Hewlett-Packard says it will take the soon-to-be acquired Palm WebOS not just to its traditional smartphone home, but also to the company's Internet-connected printers.
In reporting quarterly earnings Tuesday, HP chief executive Mark Hurd told Wall Street analysts that HP's plans for the operating system went beyond mobile phones to a variety of devices, including slate computers and printers.
"We expect to leverage WebOS into a variety of form factors, including slate computers and Web-connected printers," Hurd said during the conference call.
HP announced late last month that it would purchase smartphone maker Palm for $1.2 billion in cash. Analysts consider WebOS the crown jewel of Palm's portfolio, and industry observers assumed HP would use the software in future mobile devices, including slate computers. The company in March unveiled plans for a tablet-style PC to compete with Apple's iPad.
However, the use of WebOS in printers was unexpected. Many analysts had focused instead on what the OS could do for HP in the mobile market. Besides an operating system, WebOS is a development platform open to applications from third-party developers, and Palm has an online application store that offers software for its smartphones.
"While HP is behind in the consumer mobile market in comparison to Apple's iPhone and Google's Android, TBR believes there is viable opportunity for HP to gain traction in the commercial mobile markets," Jessica Breen, analyst for Technology Business Research, said in a commentary following HP's earnings release.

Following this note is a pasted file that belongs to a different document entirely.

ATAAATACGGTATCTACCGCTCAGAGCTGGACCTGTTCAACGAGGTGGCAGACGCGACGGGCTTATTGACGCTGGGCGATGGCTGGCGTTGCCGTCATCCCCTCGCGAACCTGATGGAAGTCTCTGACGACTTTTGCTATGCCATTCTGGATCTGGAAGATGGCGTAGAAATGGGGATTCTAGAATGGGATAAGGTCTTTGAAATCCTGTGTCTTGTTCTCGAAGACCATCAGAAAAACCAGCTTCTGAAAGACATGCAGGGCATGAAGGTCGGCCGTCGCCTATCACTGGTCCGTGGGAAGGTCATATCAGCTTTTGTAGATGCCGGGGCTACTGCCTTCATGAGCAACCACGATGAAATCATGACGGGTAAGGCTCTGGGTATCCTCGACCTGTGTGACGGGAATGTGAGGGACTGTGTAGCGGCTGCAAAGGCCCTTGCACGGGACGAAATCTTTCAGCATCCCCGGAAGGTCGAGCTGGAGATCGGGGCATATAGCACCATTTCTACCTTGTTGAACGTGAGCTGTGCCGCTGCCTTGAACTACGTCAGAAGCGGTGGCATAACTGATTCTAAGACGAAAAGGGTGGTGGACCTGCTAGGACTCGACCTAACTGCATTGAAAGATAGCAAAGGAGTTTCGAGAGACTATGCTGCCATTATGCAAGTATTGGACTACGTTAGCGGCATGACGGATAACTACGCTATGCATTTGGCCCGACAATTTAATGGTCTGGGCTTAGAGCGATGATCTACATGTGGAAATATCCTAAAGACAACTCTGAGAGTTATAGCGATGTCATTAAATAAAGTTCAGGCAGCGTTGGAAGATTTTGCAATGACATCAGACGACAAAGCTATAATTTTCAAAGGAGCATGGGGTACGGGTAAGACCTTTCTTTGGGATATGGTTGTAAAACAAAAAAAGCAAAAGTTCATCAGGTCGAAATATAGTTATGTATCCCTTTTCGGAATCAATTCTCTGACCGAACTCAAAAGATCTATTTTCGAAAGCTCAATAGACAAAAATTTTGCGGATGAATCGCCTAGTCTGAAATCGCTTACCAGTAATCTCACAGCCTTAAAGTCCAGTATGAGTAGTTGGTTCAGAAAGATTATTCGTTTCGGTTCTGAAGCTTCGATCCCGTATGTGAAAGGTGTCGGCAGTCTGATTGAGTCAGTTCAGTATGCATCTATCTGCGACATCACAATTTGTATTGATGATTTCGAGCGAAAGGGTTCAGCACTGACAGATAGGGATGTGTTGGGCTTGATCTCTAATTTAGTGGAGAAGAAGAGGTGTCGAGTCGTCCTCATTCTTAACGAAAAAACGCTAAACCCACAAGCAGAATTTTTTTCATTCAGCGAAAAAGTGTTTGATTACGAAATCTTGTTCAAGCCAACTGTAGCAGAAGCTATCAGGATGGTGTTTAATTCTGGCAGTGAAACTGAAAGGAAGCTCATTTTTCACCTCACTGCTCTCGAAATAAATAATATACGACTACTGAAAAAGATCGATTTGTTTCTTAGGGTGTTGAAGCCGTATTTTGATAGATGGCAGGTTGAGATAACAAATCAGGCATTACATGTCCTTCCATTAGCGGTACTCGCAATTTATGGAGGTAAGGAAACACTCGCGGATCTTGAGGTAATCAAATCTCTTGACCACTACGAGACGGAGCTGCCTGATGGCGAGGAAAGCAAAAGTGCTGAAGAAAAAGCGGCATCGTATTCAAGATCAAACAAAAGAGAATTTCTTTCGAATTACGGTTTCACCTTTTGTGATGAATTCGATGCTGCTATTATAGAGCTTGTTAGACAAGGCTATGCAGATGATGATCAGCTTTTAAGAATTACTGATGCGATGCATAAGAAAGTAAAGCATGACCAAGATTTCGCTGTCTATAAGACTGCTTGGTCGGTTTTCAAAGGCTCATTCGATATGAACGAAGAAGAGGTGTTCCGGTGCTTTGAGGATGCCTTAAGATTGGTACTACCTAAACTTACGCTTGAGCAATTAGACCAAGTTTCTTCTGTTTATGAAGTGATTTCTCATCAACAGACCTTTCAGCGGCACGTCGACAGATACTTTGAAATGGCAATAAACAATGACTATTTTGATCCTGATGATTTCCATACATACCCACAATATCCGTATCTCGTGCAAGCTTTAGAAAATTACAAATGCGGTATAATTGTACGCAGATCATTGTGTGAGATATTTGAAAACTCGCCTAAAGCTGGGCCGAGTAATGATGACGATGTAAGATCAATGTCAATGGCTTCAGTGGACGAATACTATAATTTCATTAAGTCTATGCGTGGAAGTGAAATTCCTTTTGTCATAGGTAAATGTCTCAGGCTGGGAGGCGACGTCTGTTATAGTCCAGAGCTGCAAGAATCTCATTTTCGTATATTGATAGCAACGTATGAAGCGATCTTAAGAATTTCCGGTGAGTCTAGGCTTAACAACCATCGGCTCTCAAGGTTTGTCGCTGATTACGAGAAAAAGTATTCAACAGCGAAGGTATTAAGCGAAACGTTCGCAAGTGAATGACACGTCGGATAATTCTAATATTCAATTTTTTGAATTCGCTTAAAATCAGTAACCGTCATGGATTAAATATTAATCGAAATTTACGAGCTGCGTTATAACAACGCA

Use of WebOS in printers makes sense, given HP's strategy for growing its printer business when an increasing number of people are using online photo services to share pictures electronically. Last summer, HP introduced its first Internet-connected inkjet printer that lets people print coupons, movie tickets, maps, and other items from Web sites without having to turn on a PC.
HP reported that revenue in the second fiscal quarter ended April 30 rose 8% year-to-year for its imaging and printing group, which TBR said was "strong growth for this division."
Overall, HP reported that profits in the quarter rose 28% year-to-year to $2.2 billion, or 91 cents a share, as revenue grew 13% to $30.8 billion. A key driver was increased spending on computers by consumers and businesses in an improving economy.